By Michael Garcia, RN, JD, senior vice president of operations, Houston Methodist Hospital.
One of your top specialists is pushing for a new medical technology that shows great promise for patients but doesn’t yet have the backing of insurers. What do you do? Healthcare providers frequently face this challenge.
But hospitals shouldn’t shy away from investing in non-reimbursable medical technologies that could make a qualitative difference for patients, as long as they go through a thorough vetting process on the clinical end, working closely with department physicians, and build a solid business case to show a return on investment on the administrative end.
HIFU vs. Standard of Care
In 2015, Houston Methodist, one of the largest medical centers in the US, comprising an academic medical center and six community hospitals, made this kind of decision to invest in HIFU (high intensity focused ultrasound), a medical technology for treating men with prostate conditions that had not just been approved by the US Food & Drug Administration.
While HIFU was new in the U.S. and largely unknown by urologists across the country, it was prevalent and in demand in Europe and parts of Asia. This is the story of how they vetted this new technology, weighing the anticipated benefits for patients with the return on investment for the organization.
For prostate cancer, the standard of care at Houston Methodist was the radical prostatectomy, in which the entire prostate gland is removed. Looking at the number of prostatectomies hospital surgeons performed over the long term, decision-makers wanted to know if HIFU was a feasible alternative for eligible patients.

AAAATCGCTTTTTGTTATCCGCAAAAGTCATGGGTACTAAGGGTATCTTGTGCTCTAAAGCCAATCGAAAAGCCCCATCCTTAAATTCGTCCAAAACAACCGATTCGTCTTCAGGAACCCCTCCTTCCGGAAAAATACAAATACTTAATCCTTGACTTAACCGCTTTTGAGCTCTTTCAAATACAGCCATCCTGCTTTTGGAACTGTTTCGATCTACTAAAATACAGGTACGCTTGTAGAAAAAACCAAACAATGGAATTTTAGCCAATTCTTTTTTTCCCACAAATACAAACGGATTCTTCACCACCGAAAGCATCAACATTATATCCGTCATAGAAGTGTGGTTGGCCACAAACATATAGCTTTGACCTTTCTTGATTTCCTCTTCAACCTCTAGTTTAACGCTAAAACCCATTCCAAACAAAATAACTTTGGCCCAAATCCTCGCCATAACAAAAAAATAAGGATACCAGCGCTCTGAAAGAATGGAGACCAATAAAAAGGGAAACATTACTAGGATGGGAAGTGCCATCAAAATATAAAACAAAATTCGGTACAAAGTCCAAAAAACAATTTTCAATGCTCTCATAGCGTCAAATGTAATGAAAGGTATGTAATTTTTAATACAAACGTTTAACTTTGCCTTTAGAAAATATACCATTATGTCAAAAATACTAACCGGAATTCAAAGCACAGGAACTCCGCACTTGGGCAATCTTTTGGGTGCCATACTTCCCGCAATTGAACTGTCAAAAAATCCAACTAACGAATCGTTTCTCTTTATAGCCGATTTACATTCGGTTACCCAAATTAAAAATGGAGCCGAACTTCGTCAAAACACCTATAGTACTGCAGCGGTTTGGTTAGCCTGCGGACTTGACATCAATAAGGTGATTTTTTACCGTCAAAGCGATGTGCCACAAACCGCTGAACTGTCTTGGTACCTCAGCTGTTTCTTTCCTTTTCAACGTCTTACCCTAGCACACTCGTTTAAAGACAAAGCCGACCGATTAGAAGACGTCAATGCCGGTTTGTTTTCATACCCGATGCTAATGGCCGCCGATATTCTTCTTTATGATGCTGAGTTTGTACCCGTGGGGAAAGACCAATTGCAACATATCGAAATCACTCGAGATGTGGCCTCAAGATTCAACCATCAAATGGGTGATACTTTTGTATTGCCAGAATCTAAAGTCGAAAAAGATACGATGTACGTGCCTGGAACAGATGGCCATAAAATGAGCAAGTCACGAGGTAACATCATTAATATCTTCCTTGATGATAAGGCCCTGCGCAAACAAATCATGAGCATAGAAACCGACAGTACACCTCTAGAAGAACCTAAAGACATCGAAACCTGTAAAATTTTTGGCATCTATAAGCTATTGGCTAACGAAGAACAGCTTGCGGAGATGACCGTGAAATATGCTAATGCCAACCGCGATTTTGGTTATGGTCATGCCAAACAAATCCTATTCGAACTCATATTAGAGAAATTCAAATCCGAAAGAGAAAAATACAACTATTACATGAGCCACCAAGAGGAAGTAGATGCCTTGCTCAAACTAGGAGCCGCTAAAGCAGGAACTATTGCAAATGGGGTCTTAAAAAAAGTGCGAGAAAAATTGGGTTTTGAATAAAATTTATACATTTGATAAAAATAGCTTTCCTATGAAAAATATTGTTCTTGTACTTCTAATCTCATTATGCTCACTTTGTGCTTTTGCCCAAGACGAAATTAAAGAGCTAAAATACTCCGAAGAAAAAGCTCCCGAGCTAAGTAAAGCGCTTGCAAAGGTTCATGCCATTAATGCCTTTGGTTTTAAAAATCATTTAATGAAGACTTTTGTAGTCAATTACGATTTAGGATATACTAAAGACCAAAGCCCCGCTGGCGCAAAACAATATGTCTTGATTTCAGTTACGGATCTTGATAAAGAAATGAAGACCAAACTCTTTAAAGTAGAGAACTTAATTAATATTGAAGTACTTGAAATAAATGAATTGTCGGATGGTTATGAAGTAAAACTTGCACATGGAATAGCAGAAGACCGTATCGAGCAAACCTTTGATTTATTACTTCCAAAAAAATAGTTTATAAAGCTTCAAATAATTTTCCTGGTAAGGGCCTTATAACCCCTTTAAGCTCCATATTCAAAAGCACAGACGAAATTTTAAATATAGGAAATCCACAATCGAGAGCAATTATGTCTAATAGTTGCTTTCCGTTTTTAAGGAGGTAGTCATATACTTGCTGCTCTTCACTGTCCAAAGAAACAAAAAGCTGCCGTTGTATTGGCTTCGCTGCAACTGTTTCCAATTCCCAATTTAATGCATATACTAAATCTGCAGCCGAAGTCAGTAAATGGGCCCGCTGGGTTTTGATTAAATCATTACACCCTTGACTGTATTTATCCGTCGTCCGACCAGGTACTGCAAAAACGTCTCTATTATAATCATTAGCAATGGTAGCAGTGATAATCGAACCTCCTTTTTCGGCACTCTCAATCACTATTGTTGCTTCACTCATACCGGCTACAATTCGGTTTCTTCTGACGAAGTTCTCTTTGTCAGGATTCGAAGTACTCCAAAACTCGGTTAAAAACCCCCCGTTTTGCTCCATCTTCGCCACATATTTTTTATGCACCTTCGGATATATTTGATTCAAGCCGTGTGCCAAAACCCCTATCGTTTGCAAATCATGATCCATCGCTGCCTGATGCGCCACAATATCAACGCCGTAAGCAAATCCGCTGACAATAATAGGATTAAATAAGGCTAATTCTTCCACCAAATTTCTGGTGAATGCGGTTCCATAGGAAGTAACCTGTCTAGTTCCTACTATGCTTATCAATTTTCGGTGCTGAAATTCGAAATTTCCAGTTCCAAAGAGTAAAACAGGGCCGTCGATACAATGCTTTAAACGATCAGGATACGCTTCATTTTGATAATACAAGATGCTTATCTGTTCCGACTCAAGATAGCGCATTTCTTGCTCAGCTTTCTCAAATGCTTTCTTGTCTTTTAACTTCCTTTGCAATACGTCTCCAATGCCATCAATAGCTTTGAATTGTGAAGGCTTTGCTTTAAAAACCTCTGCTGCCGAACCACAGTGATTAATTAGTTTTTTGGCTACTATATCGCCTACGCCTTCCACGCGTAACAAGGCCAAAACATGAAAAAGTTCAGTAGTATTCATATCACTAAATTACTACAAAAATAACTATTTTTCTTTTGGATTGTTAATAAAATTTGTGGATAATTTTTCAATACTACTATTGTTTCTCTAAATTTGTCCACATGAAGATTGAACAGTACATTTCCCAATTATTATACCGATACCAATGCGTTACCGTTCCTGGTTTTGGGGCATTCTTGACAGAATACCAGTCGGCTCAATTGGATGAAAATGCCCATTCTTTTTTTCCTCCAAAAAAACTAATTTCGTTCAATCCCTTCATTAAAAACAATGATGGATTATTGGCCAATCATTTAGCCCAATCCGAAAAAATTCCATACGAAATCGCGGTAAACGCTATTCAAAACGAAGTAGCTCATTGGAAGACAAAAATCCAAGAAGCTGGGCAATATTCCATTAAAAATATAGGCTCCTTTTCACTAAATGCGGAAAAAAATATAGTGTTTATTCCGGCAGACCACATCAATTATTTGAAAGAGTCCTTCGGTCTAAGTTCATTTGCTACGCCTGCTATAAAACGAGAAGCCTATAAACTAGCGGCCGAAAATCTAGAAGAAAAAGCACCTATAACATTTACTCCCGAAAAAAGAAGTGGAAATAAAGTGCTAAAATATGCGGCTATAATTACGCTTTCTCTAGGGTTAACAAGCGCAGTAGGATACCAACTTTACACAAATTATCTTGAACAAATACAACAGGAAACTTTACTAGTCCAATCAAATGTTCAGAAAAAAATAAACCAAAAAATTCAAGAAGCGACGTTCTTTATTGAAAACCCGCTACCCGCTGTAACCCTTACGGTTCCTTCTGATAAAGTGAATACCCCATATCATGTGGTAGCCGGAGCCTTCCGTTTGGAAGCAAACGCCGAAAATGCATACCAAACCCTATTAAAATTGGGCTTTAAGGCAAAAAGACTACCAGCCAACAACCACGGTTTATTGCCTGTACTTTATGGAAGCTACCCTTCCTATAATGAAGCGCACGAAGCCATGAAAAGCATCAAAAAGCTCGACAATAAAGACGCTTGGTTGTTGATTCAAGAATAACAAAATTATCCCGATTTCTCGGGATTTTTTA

HIFU uses a probe and ultrasound device to destroy only targeted tissue in the prostate, while allowing men to retain their healthy tissue and nerve bundles that control sexual function and urinary continence. It’s a breakthrough treatment for men who qualify.
The Clinical Vetting Process
Every year Houston Methodist’s physician and executive leaders meet to discuss medical devices and authorize capital expenditures for new technology. Part of the discussion focuses on new procedures and/or new medical technology that may not be FDA approved or reimbursed by insurers yet.
Likewise, specialists pushing for new procedures must convince and win approval from the Medical Center’s physician department chairs. Each proposal must show how a new procedure will benefit patients, how it differs from competitors and contributes to hospital growth, as well as provide information on whether the FDA pre-market approval or Medicare and insurance reimbursement filing process is underway. They must also report on any medical technologies that have been purchased for their specific department over the last several years.
Other questions under consideration from department chairs and the hospital executive team include: Is the procedure a novel idea or the latest technology of the moment? How does it compare to other procedures and is it a better alternative to what the hospital currently offers? Does it align with Houston Methodist’s mission to lead in medicine? And is there any conflict of interest for the physician requesting the device? Is this a new procedure or technology that is supported by other physicians practicing in the Houston Methodist Hospital system?
In their evaluation, Houston Methodist narrowed their search to EDAP Technomed, the makers of Ablatherm Robotic HIFU. Physicians reviewed the manufacturer’s training and technical support, follow-up, and marketing material available to market the procedure to referring physicians.